The Battle of Broodseinde was fought on 4 October 1917 near Ypres in Flanders, at the east end of the Gheluvelt plateau, by the British Second and Fifth armies and the German Fourth Army. The battle was the most successful Allied attack of the Battle of Passchendaele. Using “bite-and-hold” tactics, with objectives limited to what could be held against German counter-attacks, the British devastated the German defence, which prompted a crisis among the German commanders and caused a severe loss of morale in the German Fourth Army. Preparations were made by the Germans for local withdrawals and planning began for a greater withdrawal, which would entail the loss to the Germans of the Belgian coast, one of the strategic aims of the British offensive. After the period of unsettled but drier weather in September, heavy rain began again on 4 October and affected the remainder of the campaign, working more to the advantage of the German defenders, who were being pushed back on to far less damaged ground. The British had to move their artillery forward into the area devastated by shellfire and soaked by the return of heavy rain, restricting the routes on which guns and ammunition could be moved, which presented German artillery with easier targets. In the next British attack on 9 October after several days of rain, the German defence achieved a costly defensive success, holding the approaches to Passchendaele village, which was the most tactically vital ground.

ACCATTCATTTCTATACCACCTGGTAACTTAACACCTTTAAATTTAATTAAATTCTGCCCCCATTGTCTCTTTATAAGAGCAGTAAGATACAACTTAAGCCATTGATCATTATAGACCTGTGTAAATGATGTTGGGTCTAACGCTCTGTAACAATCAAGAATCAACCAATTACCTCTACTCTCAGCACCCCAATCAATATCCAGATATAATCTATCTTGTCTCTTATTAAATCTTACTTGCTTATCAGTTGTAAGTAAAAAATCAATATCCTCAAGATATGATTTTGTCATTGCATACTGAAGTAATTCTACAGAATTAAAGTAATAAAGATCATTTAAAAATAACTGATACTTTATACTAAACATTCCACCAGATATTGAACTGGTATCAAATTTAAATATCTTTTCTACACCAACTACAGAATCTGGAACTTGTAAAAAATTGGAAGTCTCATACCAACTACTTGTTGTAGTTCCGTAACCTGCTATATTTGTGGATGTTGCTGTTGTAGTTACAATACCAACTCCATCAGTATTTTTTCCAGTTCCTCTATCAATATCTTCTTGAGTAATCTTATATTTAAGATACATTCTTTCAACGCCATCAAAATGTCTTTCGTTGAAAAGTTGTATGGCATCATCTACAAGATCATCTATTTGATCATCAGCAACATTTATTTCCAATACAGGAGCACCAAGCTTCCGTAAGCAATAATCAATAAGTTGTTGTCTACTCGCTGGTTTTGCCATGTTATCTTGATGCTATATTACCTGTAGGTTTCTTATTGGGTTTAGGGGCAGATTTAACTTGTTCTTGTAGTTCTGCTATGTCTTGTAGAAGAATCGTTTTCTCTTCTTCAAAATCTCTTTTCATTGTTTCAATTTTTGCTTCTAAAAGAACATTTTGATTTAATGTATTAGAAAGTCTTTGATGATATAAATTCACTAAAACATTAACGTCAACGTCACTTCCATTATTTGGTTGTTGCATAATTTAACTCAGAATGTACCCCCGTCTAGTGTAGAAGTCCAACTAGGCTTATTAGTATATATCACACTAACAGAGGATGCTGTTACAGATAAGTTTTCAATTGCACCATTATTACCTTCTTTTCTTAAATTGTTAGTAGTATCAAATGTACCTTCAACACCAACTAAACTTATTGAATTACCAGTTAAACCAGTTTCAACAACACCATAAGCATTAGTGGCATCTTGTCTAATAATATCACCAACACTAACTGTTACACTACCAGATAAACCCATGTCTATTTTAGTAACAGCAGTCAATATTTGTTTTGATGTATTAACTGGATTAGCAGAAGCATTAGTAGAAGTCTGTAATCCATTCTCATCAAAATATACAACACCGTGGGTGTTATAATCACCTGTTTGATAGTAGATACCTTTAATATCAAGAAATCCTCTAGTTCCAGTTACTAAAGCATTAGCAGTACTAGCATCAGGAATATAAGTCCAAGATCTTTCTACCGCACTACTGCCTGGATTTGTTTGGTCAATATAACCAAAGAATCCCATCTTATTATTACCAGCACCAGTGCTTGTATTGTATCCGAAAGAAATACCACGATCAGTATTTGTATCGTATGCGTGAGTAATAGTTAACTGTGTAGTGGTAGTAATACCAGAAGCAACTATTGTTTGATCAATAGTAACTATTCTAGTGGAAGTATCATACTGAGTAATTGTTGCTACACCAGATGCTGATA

The decline of the Ottoman Empire:

A little background is necessary; Mehmet II, also known as Mehmet the Conqueror, had captured Constantinople in 1453, ending the sickly Medieval Roman (Byzantine) Empire’s run. in 1459, Pope Pious II declared a Crusade against the Ottoman Turks, but it was largely up to the Eastern European states like Modavia, Hungary and Wallachia to resist Ottoman encroachment. Arguably, the apex of Ottoman reach into Europe culminated in the Siege of Vienna in 1529. It is in this context that the speculation amongst historians begins to swirl about the ‘decline’ of Ottoman power.